Welcome to the Herbal Farm!

Welcome to The Herbal Farm website. We hope to help you benefit from the wonderful healing properties of plants as well as guide you to using them safely and effectively. Herbal medicine is one of the most time-tested human traditions on the face of the Earth.

Herbal medicine has benefited millions of people for thousands of years.

Health is a gift that makes life worthwhile. Herbs can certainly help us along that path, but they should not be relied upon simply as a band-aid to fix a health problem. We encourage you to look deeply at the causes of illness and seek to live a healthier lifestyle whenever possible. This includes having healthy relationships, eating a wholesome diet, and exercising. We must also avoid the things that damage health, such as stress, smoking, exposure to pollutants, and an unhealthy lifestyle.

Provided in this website is information on how to use herbs, as well as herbal blends. Each herbal description includes contraindictions, such as dangerous side effects, to which you should pay careful attention. Many of the contraindications only occur in extremely large doses and would never be a problem with normal use. However, there are some plants that should best be used with professional counsel, and many should be avoided during pregnancy. In listing contraindications. Remember – just because something is from a plant does not mean it is appropriate for everyone to use at all times.

In Chinese medicine, different foods have different characteristics, described as energetics. We must admit that not everyone agrees on whether an herb is cool, cold or warm. As American herbalism evolves the use of energetics will become a more genuine and accurate part of our own healing tradition, with more agreement between herbal practitioners.

Even though some of the constituents of the plants are listed, herbalists usually prefer to use plants in a more whole form. We firmly believe that using the entire herb, with all of its components, is more effective and often safer than using any one component.


Latin Name: Petroselinum crispum

Alternate Names: Rock Selinen, Rock Parsley


Parts Used: Leaves, root, seeds.

Properties: Anthelmintic, Antioxidant, Antirheumatic, Antiseptic, Antispasmodic, Aperient, Aphrodisiac, Carminative, Diuretic, Emmenagogue, Expectorant, Laxative, Lithotriptic, Nutritive, Sedative, Tooth Tonic.

Internal Uses: Amenorrhea, Anemia, Arthritis, Asthma, Breast Tenderness, Cancer, Convalescence, Cystitis, Dysmenorrhea, Edema, Fever, Flatulence, Gallstones, Gonorrhea, Gout, Halitosis, Hypertension, Jaundice, Kidney Inflammation, Kidney Stones, Lumbago, Malaria, Pulmonary Edema, Rheumatism, Sciatica, Syphilis

Internal Applications: Tea, Tincture, Capsules.
It is a mild aphrodisiac, as well as a cancer preventative. It helps hypertension due to its diuretic properties. The high chlorophyll content facilitates utilization of oxygen. The volatile oil increases circulation to the digestive tract. In Russia, a preparation containing mostly Parsley juice is given during labor to stimulate uterine contractions.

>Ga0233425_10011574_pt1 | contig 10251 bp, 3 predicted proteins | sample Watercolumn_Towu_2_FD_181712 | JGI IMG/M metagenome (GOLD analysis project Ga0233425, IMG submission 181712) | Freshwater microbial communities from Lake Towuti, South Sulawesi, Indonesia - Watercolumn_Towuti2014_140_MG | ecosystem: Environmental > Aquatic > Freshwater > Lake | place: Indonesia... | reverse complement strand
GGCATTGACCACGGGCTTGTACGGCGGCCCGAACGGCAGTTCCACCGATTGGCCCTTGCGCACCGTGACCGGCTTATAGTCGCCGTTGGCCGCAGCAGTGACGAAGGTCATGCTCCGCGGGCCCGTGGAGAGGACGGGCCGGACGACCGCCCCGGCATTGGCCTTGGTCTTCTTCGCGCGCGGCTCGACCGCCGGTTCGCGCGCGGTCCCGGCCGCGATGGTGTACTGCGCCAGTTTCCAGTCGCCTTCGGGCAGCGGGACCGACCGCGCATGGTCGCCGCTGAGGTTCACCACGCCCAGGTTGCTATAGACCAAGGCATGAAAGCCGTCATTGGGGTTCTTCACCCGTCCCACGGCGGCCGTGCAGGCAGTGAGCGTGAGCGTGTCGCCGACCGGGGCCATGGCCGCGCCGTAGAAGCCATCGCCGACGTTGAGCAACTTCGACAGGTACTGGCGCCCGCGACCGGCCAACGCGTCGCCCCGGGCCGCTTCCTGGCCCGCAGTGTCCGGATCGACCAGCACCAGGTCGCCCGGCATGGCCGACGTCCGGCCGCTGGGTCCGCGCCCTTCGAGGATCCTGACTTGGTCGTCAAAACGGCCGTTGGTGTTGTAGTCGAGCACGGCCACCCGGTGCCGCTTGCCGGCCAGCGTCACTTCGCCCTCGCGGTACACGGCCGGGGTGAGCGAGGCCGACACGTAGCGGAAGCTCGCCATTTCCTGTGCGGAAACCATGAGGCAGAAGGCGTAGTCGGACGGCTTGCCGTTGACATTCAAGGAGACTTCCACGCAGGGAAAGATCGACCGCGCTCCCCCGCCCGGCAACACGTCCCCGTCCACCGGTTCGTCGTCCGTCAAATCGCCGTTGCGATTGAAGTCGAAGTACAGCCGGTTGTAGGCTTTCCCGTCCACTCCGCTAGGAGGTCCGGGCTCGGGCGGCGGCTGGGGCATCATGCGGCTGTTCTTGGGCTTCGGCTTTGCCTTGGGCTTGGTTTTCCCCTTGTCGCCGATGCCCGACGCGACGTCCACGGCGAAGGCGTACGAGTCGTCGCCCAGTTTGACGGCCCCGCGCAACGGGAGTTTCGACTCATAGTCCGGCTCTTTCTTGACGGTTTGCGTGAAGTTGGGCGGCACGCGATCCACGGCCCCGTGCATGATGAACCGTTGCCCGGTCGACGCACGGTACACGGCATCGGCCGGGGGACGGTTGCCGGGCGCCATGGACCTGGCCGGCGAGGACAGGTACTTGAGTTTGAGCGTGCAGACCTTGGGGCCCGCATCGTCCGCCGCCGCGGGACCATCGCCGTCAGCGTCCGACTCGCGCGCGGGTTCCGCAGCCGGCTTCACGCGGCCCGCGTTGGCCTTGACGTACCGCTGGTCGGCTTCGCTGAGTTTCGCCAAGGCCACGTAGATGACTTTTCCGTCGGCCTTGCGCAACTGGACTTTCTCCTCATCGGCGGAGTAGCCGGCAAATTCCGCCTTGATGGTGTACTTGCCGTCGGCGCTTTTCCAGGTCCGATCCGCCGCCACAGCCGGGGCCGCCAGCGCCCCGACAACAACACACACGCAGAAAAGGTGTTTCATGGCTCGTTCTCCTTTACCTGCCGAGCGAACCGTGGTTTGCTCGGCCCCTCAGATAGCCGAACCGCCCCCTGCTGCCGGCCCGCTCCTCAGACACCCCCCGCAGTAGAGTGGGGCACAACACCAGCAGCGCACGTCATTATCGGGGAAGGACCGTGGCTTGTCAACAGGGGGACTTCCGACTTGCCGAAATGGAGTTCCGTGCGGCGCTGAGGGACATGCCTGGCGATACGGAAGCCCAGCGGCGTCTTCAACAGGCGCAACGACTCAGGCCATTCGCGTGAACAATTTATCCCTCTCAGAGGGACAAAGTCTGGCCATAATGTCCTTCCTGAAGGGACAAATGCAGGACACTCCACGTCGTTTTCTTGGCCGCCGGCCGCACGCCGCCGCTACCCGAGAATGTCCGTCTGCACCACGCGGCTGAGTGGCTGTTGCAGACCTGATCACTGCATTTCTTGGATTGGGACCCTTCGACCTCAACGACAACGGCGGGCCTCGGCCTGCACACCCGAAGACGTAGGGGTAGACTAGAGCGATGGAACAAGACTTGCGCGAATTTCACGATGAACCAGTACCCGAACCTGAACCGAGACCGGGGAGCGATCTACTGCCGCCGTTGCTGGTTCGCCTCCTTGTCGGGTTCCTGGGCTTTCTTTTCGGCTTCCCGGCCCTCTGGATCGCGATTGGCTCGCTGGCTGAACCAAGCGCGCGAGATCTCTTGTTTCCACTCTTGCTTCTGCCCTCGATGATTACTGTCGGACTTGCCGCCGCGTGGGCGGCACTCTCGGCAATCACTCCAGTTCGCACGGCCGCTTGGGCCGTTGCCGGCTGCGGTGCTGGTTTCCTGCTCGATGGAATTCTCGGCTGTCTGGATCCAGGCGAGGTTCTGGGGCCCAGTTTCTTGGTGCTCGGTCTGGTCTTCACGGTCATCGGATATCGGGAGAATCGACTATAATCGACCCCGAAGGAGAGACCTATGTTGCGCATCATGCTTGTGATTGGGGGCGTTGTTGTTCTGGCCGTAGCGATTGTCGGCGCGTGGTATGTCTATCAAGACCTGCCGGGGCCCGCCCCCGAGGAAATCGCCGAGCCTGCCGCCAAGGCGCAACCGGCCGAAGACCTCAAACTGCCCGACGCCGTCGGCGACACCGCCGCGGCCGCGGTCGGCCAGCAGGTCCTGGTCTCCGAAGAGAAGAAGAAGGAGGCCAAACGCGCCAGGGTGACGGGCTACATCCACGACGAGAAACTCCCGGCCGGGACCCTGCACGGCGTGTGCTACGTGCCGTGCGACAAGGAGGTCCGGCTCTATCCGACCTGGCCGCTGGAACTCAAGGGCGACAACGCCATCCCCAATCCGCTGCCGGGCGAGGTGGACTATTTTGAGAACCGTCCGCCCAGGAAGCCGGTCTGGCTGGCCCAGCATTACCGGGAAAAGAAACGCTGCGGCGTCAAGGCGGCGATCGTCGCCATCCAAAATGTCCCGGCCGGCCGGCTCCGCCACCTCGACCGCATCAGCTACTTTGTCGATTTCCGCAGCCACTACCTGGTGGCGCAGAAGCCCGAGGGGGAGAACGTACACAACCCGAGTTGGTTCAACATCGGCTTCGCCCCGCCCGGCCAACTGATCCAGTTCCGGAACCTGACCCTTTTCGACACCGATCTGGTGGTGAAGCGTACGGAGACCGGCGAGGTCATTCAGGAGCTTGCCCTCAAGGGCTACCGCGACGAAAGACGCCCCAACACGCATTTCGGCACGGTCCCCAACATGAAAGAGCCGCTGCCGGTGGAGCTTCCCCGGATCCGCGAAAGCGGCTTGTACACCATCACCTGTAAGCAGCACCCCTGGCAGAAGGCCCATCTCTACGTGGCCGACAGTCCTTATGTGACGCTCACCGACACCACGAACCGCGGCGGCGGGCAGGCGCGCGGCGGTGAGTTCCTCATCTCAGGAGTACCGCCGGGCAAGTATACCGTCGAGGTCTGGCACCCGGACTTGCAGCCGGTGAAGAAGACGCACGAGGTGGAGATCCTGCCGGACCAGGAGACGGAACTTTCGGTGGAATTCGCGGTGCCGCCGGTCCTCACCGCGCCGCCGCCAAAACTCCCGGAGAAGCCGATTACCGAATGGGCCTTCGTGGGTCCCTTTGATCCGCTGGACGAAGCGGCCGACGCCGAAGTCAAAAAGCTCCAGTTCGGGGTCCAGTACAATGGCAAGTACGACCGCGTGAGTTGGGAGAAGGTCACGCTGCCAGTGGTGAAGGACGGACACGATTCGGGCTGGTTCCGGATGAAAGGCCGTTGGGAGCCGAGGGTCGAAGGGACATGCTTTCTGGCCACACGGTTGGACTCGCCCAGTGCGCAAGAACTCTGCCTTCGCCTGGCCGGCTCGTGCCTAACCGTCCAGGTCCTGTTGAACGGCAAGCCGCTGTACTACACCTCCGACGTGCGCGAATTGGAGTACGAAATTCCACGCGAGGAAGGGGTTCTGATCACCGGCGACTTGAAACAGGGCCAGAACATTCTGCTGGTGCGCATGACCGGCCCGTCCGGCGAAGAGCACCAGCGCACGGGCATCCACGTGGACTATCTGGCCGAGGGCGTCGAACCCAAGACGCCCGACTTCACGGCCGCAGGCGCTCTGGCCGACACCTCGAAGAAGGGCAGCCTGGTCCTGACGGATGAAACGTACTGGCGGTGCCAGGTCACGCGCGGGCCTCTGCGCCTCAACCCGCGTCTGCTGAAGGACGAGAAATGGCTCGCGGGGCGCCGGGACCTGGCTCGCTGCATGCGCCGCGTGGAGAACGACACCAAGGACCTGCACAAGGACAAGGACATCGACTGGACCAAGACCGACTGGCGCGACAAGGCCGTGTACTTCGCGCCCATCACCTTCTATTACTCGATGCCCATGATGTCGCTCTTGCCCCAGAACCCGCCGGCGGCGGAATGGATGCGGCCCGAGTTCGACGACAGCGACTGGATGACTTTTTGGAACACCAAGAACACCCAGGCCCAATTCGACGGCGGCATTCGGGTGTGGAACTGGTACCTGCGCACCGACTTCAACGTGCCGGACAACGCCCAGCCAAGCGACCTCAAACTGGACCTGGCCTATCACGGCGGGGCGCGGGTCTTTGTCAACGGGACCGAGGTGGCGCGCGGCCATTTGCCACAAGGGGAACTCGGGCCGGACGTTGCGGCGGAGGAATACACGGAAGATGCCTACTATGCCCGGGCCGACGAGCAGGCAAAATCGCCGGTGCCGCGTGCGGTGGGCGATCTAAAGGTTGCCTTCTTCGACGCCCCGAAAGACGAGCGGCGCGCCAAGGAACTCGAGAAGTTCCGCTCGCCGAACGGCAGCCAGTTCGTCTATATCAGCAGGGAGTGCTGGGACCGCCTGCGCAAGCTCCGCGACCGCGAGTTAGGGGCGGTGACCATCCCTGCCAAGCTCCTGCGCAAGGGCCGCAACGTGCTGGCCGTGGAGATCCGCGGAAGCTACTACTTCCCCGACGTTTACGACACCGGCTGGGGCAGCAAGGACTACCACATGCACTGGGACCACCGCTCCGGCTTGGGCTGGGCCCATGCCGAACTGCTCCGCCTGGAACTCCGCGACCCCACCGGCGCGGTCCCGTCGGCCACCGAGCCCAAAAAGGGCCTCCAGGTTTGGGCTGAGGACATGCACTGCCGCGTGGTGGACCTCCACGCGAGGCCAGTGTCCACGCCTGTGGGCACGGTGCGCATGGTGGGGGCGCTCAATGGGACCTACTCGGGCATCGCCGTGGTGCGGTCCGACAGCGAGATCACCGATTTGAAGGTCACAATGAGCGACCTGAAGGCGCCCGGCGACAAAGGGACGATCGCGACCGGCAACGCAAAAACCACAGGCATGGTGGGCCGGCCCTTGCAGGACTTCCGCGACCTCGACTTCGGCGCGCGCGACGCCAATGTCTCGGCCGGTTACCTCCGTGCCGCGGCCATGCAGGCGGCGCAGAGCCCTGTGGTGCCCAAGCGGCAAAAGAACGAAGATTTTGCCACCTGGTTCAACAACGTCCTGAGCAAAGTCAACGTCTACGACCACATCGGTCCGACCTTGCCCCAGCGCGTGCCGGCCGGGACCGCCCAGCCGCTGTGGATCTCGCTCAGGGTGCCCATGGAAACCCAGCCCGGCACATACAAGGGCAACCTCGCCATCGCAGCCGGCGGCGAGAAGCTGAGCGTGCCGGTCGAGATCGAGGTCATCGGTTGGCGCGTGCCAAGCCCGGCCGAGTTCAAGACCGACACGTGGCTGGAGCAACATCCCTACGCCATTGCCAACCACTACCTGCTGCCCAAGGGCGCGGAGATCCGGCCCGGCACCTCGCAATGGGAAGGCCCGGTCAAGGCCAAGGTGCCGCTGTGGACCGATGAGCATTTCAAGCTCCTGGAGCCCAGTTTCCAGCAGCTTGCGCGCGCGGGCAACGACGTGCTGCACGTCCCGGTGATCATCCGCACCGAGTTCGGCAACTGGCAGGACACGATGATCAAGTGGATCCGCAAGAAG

Topical Uses: Bruises, Eye Fatigue, Insect Bites, Insect Repellent, Skin Dryness, Sprains, Toothache

Topical Applications: Use as a poultice for bruises, sprains and insect bites. Rubbed on body to repel mosquitoes. Juice is used to treat toothache. Use as a hair rinse or as a facial steam for dry skin. Skin lotion. Eyewash for tired eyes.

Culinary uses: Salads, egg dishes, soup, stews, fish, dips, potatoes, tomatoes, bouquet garnish. It is a popular garnish herb, but eat it - do not waste it! It freshens Garlic breath. Root is eaten in salads or cooked as a vegetable and added to soups and stews.

Energetics: Neutral, Sweet.

Chemical Constituents: Essential oil (apiole, myristicin, limonene, eugenol), coumarins, glycoside (apiin), flavonoids (apigenin), chlorophyll, protein, beta carotene, vitamins C and K, iron, magnesium, histadine, calcium.

Contraindications: Large amounts are contraindicated during pregnancy, as apiole is a uterine stimulant. Some birds are poisoned by Parsley, however most other animals eat it. Avoid excessive amounts of the seeds.

Comments: Dioscorides, a Greek herbalist, named this genus Petroselinum from petros, meaning 'rock', and selinon, meaning 'celery'. The ancient Greeks believed that Parsley sprang from the blood of Archemorus, who was the herald of death. Soldiers would avoid eating it before battle. It was used to make wreaths for the dead and placed on their tombs. Parsley was also associated with Persephone, the Queen of the Underworld. Romans wore Parsley garlands during feasts to prevent drunkeness. It was also used to garland victorious Greek athletes in the Nemean Games. In Jewish Seders it is eaten to symbolize new beginnings.
Because it takes a long time to germinate, there is a lot of legend surrounding it, such as if Parsley grows successfully by one's home, the woman is the master of the house. The seeds are traditionally planted on Good Friday. During the Middle Ages it was used as a poison antidote.
The common name Parsley includes the speices Petroselinum sativum, Petroselinum tuberosum (Hamburg Parsley) and Petroselinum hortense, which are used interchangeably with Petroselinum crispum.

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